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I soon received an answer, the result of which was that I went, on Lewes's invitation, to the Priory, North Bank, Regent's Park, and met my friend and his partner, better known as "George Eliot." But, as the novelists say, I am anticipating.

Of all nineteenth century novelists he leads for intellectual stimulation. With fifty faults of manner and matter, irritating, even outrageous in his eccentricities, he can at his best startle with a brilliance that is alone of its kind. It is because we hail him as philosopher, wit and poet that he fails comparatively as artist.

It did not hold very long, even with the novelists; for the English taste this esotericism was too exotic. Somebody suggested that the old table-turning and spirit-rapping, which had homely associations, might be re-considered in a scientific light, and the idea was seized upon. Superstition pranked in the professor's spectacles, it set up a laboratory, and printed grave reports.

The rapidity with which the novel became domiciled among us, and the short space of time within which the principal masterpieces of the novelists were produced, are not more remarkable than the lassitude which fell upon English fiction as soon as the first great generation had passed away.

The problem of the novelist of contemporary life for whom ordinary people are more intensely real than the few magnificent personalities is how to portray ordinary people in such a way that they will become better company than they are in life. Tchehov, I think, solves the problem better than any of the other novelists.

Sir Edwin Arnold's method of dishing up Jesus Christ is certainly artful. It does credit to his Daily Telegraph training. Everybody knows that one of the chief difficulties of novelists is to make their wonderful heroes act and talk. Sir Edwin does not jump this difficulty. He shirks it. He takes up the story of Jesus after his death, resurrection, and ascension.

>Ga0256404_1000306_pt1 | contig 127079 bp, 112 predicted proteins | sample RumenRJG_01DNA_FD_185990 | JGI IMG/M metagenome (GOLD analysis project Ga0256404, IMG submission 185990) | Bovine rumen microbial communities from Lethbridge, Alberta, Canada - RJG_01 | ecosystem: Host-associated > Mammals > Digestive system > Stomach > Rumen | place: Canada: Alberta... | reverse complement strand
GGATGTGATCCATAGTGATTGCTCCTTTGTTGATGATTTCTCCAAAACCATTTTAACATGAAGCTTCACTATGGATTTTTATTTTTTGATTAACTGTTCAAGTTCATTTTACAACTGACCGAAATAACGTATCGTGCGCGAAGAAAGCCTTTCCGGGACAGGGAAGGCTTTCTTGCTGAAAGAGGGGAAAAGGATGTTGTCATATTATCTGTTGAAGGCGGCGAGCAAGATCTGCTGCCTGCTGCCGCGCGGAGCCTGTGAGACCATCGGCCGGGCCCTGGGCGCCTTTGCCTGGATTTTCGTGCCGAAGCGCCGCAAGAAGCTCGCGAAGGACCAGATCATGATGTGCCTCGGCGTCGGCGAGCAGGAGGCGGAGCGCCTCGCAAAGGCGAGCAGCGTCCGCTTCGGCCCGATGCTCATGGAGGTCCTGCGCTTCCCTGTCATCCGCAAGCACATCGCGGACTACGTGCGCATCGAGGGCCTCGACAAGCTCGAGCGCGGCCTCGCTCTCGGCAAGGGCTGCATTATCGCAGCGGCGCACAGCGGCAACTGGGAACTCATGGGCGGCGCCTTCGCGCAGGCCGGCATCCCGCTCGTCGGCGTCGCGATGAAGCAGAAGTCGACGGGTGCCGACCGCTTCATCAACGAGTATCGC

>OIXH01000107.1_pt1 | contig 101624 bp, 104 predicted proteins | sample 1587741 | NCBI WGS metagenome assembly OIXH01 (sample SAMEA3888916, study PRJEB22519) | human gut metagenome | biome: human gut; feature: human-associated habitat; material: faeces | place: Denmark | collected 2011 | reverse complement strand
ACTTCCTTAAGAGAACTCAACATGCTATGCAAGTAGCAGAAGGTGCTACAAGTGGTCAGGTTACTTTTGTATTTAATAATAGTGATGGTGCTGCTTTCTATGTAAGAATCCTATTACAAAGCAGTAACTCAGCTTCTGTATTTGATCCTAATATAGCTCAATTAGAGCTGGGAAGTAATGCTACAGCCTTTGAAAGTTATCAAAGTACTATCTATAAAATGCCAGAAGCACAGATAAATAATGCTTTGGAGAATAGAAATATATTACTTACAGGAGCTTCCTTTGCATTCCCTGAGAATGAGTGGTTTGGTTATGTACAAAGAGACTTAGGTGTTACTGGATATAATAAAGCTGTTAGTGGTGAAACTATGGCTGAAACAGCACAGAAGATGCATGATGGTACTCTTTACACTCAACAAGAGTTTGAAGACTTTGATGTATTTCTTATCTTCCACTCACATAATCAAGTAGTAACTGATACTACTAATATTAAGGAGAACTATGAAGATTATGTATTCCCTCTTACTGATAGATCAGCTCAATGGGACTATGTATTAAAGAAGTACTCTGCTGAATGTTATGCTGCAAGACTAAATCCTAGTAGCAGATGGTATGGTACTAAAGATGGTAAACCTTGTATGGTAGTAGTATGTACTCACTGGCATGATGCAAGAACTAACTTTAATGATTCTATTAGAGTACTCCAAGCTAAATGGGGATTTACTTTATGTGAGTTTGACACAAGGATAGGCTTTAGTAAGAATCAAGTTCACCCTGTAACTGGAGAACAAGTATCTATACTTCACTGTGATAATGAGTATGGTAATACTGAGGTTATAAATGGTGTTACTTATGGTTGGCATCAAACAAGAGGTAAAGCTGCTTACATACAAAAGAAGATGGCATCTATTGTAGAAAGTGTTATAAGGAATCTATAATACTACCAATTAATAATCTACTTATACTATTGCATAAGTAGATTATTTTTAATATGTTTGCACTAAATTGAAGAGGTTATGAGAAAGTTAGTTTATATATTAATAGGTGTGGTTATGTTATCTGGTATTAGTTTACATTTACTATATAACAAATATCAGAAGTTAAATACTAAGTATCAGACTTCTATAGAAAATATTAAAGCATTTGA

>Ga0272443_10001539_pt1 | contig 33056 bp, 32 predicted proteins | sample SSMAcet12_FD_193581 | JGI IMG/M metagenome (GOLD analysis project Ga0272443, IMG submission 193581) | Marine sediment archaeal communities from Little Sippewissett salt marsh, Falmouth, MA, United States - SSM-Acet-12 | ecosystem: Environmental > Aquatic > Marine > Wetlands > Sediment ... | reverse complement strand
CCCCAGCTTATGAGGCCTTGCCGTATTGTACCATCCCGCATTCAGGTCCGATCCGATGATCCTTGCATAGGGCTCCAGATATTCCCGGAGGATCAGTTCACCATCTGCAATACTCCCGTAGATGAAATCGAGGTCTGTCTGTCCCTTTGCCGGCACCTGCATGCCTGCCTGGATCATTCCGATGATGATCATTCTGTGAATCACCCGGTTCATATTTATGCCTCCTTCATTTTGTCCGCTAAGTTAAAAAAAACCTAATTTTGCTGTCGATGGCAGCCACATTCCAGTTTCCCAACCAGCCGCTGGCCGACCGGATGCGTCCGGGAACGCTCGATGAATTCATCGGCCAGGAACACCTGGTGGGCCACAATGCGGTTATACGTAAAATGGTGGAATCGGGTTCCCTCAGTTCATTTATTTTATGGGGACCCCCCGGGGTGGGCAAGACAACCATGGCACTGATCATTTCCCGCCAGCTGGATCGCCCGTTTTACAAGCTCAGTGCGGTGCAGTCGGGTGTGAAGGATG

I hold much more immoral other books which, under a glamour of something spiritual and beautiful and sublime, portray the vices in which we are allied to the beasts. Such, for example, are the works of Octave Feuillet, Arsene Houssaye, Georges Ohnet, and other contemporary novelists much in vogue among the higher classes of society."

I took down the book from a dusty old crypt at a club, where Mrs. Barbauld's novelists repose: and this is the kind of thing, ladies and gentlemen, in which your ancestors found pleasure: "And here, whilst I was looking for the books, I was followed by Lord Orville. He shut the door after he came in, and, approaching me with a look of anxiety, said, 'Is this true, Miss Anville are you going?

Studies of prose-fiction are getting themselves written, none of them more illuminative than Professor Bliss Perry's. The novelists themselves are writing about the art of fiction, as Sir Walter Besant did, and they are asking what the novel is, as Mr. Marion Crawford has done.

In calling Cooper the greatest of American novelists, we have not incurred much risk of contradiction. Others may rival some surpass him in this or that province of the art of fiction; but as a master of the art in its broad aspect, he is facile princeps.